All posts by Steven Savage

Those Important Days In Our Stories

(This column is posted at www.StevenSavage.com and Steve’s Tumblr.  Find out more at my newsletter.)

I was discussing Serdar’s upcoming worldbuilding-intense novel Unmortal.  It’s a setting with many stories, but his philosophy is one novel a setting, so he told the most important story to tell.  I commented offhandedly, “In a 1000 years find the most important day.”

What story do you tell in a world is a powerful question.

We usually build worlds for a reason because we have some idea of what story to tell.  But if you’re a heavy worldbuilder (like myself), questions arise as you write the first story or plot the next.  You have to ask “what is the story worth telling?”

Without spoiling my plans, my Avenoth novels originally focused on college students and faculty in a techno-mystical world.  Without spoiling my plans, my initial plot was not as interesting as asking how did we get here.  In a way, I ended up writing prequels to a novel that may never be – exploring what kind of people teach in a world of internet-using gods and mystic technology.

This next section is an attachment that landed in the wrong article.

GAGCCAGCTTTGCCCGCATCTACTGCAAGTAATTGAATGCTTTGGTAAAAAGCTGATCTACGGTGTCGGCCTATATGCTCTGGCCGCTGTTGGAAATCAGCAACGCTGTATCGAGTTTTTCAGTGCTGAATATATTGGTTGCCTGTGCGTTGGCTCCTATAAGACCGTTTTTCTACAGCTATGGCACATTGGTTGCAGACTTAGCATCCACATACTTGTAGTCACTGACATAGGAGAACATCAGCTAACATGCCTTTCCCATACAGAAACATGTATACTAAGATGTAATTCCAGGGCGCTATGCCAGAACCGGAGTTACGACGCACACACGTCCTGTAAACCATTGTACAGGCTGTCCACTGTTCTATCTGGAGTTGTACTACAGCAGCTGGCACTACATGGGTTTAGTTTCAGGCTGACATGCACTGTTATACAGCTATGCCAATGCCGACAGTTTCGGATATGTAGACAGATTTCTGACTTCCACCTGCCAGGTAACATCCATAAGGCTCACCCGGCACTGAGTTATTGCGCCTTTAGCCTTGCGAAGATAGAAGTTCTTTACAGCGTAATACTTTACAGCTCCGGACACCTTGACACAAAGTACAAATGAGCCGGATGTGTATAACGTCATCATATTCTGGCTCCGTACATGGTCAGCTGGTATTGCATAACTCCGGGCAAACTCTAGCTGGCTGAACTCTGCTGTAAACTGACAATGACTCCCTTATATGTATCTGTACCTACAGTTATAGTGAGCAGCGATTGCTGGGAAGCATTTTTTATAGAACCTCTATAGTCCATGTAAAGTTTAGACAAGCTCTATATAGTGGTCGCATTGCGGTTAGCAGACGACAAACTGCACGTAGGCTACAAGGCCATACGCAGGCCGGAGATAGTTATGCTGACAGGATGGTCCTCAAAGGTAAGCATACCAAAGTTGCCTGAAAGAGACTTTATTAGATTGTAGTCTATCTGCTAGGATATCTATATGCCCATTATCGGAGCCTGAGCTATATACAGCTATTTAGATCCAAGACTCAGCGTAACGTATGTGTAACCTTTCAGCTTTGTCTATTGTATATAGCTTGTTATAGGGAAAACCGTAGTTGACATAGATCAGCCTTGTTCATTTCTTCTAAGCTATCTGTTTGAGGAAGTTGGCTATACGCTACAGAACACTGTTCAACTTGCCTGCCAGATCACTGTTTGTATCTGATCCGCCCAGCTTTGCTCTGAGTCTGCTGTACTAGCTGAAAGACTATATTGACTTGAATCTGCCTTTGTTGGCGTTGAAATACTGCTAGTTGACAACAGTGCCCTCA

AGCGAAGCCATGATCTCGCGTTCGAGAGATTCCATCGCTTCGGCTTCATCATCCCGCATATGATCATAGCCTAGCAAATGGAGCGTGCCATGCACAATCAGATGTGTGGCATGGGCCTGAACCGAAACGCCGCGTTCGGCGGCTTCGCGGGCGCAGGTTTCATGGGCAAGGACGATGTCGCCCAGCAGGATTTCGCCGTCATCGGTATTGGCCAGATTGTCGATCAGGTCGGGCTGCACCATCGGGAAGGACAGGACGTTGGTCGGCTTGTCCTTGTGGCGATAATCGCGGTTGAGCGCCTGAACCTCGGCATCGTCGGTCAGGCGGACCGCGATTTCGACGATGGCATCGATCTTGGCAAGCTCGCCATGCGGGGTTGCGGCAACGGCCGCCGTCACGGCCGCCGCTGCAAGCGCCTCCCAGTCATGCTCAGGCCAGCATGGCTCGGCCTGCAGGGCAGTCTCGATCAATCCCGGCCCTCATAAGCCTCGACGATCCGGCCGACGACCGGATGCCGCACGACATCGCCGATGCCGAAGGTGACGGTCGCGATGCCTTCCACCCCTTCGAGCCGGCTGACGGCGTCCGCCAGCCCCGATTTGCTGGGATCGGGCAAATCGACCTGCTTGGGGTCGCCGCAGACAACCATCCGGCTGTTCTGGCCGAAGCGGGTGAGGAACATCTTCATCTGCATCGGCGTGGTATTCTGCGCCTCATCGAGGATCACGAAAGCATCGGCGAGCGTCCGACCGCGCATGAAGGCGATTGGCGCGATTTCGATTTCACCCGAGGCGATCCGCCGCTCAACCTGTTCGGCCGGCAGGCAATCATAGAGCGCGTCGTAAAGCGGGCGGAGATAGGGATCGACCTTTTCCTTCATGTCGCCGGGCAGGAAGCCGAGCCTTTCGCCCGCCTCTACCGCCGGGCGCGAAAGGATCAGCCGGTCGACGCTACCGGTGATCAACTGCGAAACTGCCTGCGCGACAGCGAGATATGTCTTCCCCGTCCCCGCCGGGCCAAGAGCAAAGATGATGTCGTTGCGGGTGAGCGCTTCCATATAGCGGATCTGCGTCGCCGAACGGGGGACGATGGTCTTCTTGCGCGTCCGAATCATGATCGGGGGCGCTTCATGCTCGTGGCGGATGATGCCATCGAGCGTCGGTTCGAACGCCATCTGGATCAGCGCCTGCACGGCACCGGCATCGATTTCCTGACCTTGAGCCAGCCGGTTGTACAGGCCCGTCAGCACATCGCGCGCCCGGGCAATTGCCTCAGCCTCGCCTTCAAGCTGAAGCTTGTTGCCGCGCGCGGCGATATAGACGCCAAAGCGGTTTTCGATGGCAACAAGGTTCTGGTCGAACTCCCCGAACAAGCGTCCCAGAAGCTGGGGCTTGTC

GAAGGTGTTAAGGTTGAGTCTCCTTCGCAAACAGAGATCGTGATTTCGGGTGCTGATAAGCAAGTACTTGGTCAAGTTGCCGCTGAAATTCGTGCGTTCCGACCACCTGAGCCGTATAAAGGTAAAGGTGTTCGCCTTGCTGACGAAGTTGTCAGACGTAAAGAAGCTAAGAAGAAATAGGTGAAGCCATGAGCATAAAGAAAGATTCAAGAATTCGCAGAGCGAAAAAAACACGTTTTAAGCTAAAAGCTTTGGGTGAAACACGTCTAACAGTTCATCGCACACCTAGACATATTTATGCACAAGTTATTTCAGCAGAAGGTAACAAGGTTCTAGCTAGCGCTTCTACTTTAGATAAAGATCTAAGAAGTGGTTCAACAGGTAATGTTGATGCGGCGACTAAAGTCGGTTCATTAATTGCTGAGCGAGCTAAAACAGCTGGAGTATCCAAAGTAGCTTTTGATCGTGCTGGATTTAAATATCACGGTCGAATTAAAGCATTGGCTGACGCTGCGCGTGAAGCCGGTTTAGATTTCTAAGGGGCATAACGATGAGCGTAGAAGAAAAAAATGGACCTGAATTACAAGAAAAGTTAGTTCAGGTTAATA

The second novel, “A School of Many Futures,” was a similar experience.  Originally the story was a mix of murder mystery and parody of conventions and trade shows.  It would see my collection of hyper-competent but oddball heroes try to shepherd a group of students through rolling chaos at a giant convention.  It was amusing, but the story was just “an idea,” and it didn’t have reason to exist.

As two of the characters are freelance teachers, the notes that became “A School of Many Futures” fit far better.  It fit my themes, fit the characters, and let me further explore the themes mentioned above.  It also fit my greater goals of deconstruction, and it was a pleasure to take on the “magical school adventure” trope.

What about my unused ideas?  My extensive notes have been used in a world guide for readers and may be used in an RPG.  Avenoth is a large setting that plays with tropes – perfect for a game.  Your unused ideas may find similar life in other places.